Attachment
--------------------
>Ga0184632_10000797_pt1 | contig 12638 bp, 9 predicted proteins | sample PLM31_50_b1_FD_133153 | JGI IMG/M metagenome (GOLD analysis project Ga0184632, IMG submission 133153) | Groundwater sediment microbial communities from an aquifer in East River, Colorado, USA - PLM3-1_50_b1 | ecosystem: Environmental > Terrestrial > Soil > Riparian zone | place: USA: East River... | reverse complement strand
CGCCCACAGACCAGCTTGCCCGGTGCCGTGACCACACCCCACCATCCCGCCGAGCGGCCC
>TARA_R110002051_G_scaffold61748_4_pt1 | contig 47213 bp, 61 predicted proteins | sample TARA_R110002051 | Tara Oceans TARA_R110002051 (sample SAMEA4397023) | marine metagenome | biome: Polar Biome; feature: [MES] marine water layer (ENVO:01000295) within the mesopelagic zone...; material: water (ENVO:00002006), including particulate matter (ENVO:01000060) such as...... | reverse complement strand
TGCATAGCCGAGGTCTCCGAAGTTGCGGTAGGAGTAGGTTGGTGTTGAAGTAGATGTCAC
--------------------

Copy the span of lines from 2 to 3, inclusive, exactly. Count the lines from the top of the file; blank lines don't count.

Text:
CGCCCACAGACCAGCTTGCCCGGTGCCGTGACCACACCCCACCATCCCGCCGAGCGGCCC
>TARA_R110002051_G_scaffold61748_4_pt1 | contig 47213 bp, 61 predicted proteins | sample TARA_R110002051 | Tara Oceans TARA_R110002051 (sample SAMEA4397023) | marine metagenome | biome: Polar Biome; feature: [MES] marine water layer (ENVO:01000295) within the mesopelagic zone...; material: water (ENVO:00002006), including particulate matter (ENVO:01000060) such as...... | reverse complement strand